Volcano travel chaos as ash grounds flights to Indonesia

Nov 30, -0001
YOGYAKARTA: International airlines cancelled dozens of flights to Indonesia on Sunday as Mount Merapi volcano spewed ash high into the sky, ahead of a visit by US President Barack Obama.

Airlines cancelled 50 flights on Sunday and 36 flights on Saturday, in an echo of events in Iceland earlier this year when volcanic ash led to thousands of cancellations and transport chaos across Europe.

The death toll from a series of eruptions since October 26 is expected to climb as more bodies are pulled from the volcanic sludge that thundered down on central Java on Friday, the volcano's biggest eruption since the 1870s.

"Fifty flights to and from Jakarta from 15 airlines have been cancelled today for safety reasons, they are mostly flights which pass through Singapore," Soekarno-Hatta International Airport spokesman Sudaryanto said.

The airlines affected include Singapore Airlines, Air Asia, Cathay Pacific, Emirates, Malaysia Airlines, Turkish Airlines and Lufthansa.

The spokesman said Jakarta airport, which handles around 900 flights per day, remained open.

The volcano also affected flights to Yogyakarta, Solo and Bandung, cities closer to Merapi in the centre of the main island of Java. Thousands of passengers have been left stranded.

"We called three airlines but all the seats were booked," said Singaporean Raymond Yong, 34, whose Singapore-bound Lufthansa flight was cancelled from Jakarta.

"I don't understand why the airlines have to cancel flights when there are others which are operating just fine. I have to work tomorrow and this is such a major inconvenience."

Three Malaysian Air Force Hercules C-130 transport aircraft flew to Yogyakarta to collect 664 Malaysians stranded there, in a series of flights to take place Saturday and Sunday.

Obama is scheduled to arrive in Jakarta on Tuesday for a highly anticipated -- and twice delayed -- visit. White House officials said Saturday there was no sign so far of any disruption to the schedule.

Mount Merapi first started erupting on October 26 and a violent blow-out on Friday killed nearly 80 people, incinerating villages up to 18 kilometres away.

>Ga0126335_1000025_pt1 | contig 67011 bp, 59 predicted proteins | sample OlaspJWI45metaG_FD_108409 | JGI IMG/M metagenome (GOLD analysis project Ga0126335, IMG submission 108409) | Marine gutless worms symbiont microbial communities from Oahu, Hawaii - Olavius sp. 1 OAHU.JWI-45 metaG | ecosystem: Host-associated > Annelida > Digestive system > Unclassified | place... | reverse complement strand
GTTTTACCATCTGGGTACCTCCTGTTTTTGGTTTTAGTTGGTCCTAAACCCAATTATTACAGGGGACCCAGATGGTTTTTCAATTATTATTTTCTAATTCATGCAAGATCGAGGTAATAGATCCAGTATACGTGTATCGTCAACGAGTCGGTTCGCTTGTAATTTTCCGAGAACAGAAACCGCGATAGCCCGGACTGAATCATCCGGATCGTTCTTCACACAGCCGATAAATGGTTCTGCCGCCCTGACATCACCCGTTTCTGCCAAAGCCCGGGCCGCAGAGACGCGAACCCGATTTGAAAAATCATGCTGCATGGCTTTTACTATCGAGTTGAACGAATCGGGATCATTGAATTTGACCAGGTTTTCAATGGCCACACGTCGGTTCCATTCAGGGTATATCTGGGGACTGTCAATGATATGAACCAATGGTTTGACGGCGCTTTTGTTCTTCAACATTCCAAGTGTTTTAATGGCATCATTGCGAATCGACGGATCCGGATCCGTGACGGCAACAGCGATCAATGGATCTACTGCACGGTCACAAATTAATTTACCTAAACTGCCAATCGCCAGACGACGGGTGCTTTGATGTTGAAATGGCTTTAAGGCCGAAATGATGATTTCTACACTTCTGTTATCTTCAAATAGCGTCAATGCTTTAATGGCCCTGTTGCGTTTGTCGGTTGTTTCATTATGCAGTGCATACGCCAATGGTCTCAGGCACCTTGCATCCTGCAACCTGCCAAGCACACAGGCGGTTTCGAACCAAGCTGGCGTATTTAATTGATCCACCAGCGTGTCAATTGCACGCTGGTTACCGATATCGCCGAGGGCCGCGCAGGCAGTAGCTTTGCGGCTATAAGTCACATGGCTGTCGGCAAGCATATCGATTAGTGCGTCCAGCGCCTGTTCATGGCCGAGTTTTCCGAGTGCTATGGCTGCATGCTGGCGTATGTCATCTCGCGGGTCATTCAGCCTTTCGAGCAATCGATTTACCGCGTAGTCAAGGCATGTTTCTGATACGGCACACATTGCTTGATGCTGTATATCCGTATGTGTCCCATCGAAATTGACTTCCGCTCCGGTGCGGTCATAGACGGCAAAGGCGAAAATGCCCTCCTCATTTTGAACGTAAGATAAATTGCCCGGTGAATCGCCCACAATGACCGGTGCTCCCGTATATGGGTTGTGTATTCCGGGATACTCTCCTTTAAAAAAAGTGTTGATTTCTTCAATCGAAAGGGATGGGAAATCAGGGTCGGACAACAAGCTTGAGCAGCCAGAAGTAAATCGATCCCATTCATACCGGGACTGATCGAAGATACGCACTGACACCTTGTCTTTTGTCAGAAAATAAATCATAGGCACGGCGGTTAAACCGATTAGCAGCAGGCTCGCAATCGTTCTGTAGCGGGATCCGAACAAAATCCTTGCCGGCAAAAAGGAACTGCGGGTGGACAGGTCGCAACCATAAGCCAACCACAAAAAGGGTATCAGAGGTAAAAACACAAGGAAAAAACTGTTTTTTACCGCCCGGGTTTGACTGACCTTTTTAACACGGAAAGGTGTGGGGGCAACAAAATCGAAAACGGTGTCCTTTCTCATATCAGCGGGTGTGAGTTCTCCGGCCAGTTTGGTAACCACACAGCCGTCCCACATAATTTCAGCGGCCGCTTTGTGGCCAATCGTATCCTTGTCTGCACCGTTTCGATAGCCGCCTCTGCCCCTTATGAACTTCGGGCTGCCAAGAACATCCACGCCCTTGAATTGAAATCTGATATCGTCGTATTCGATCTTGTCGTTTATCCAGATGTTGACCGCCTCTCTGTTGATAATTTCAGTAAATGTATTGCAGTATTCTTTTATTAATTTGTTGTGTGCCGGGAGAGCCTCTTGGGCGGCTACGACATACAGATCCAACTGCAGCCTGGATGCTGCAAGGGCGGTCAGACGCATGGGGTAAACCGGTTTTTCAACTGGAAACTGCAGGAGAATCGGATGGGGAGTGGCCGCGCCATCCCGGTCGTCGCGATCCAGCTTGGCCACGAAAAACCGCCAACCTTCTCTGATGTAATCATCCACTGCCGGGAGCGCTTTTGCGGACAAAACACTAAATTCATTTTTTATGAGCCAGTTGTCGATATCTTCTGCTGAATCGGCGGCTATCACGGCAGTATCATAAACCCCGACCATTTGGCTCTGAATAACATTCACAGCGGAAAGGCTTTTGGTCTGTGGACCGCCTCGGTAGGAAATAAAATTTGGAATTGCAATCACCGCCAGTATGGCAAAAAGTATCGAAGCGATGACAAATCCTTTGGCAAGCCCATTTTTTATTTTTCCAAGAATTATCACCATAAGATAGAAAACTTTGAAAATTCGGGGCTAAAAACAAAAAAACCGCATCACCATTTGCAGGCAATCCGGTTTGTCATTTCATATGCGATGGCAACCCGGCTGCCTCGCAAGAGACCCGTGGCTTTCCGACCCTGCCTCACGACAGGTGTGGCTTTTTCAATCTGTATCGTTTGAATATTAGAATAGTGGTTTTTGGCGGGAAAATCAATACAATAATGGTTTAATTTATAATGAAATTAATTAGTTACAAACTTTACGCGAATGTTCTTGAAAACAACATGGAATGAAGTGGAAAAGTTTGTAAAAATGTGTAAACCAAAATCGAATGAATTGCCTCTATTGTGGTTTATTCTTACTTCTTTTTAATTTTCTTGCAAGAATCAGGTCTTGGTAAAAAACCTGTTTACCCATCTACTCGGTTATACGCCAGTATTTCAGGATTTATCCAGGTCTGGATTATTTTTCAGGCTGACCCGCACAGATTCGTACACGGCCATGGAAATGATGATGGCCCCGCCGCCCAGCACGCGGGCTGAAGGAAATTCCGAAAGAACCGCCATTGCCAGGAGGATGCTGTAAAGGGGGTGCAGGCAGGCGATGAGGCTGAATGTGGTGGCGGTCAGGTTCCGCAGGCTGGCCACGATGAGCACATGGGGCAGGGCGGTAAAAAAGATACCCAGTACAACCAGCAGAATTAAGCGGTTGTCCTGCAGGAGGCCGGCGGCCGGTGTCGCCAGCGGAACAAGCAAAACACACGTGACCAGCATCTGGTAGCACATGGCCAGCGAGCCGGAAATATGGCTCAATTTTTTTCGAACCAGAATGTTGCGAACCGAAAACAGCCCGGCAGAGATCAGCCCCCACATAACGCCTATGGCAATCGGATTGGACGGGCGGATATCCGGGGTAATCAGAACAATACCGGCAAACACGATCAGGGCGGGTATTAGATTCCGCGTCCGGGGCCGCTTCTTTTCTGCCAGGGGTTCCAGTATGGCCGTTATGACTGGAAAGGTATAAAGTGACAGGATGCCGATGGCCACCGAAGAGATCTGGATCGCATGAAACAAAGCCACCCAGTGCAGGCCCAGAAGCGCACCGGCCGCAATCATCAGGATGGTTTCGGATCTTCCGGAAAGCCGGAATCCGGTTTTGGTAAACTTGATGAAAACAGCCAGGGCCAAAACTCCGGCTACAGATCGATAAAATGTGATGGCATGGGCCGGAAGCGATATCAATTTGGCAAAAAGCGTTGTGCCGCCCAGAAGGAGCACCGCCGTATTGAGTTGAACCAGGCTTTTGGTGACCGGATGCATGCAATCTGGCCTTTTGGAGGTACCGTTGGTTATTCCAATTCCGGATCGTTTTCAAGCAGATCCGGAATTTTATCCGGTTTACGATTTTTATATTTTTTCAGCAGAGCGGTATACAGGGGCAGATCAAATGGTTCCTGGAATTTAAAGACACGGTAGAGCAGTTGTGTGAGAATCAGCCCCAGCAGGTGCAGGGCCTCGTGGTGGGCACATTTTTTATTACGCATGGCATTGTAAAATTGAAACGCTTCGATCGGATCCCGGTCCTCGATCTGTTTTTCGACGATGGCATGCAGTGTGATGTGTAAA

Pyroclastic flows or heat clouds of boiling hot gas and rock travelling hundreds of kilometres an hour killed people in their sleep, leaving smouldering ruins full of bodies.

The country's disaster management agency said Sunday the overall death toll from the disaster had been revised down to 117, but it warned the toll would climb as rescuers reached stricken villages.

"The death toll will clearly rise as rescuers are still looking for bodies in the villages," the agency's spokesman Sutopo Purwo Nugroho told AFP.

The volcano, a sacred landmark in Javanese tradition, continued to spew clouds of gas and ash on Sunday.

It is 430 kilometres (270 miles) east of Jakarta but only 26 kilometres north of Central Java provincial capital Yogyakarta.

"The eruptions continue to pose a big threat to residents," volcanologist Budi Santoso said.

Dozens of people from one of the worst-hit villages were to be buried in a mass grave in Yogyakarta, disaster management spokesman Sutopo Purwo Nugroho said.

"We will bury them in a place where it's safe. There's no way we will have the burial in their village, as the village is within the 20-kilometre danger zone," he said.

More than 166,000 people are living in cramped temporary shelters after being ordered to evacuate from a 20-kilometre "danger zone", though many were reluctant to abandon their properties and livestock.

The Indonesian archipelago has dozens of active volcanoes and straddles major tectonic fault lines known as the "ring of fire" from the Indian to the Pacific oceans.

The authorities are also dealing with the aftermath of a tsunami which smashed into villages on the remote Mentawai island chain on October 25, killing more than 400 people. AGENCIES







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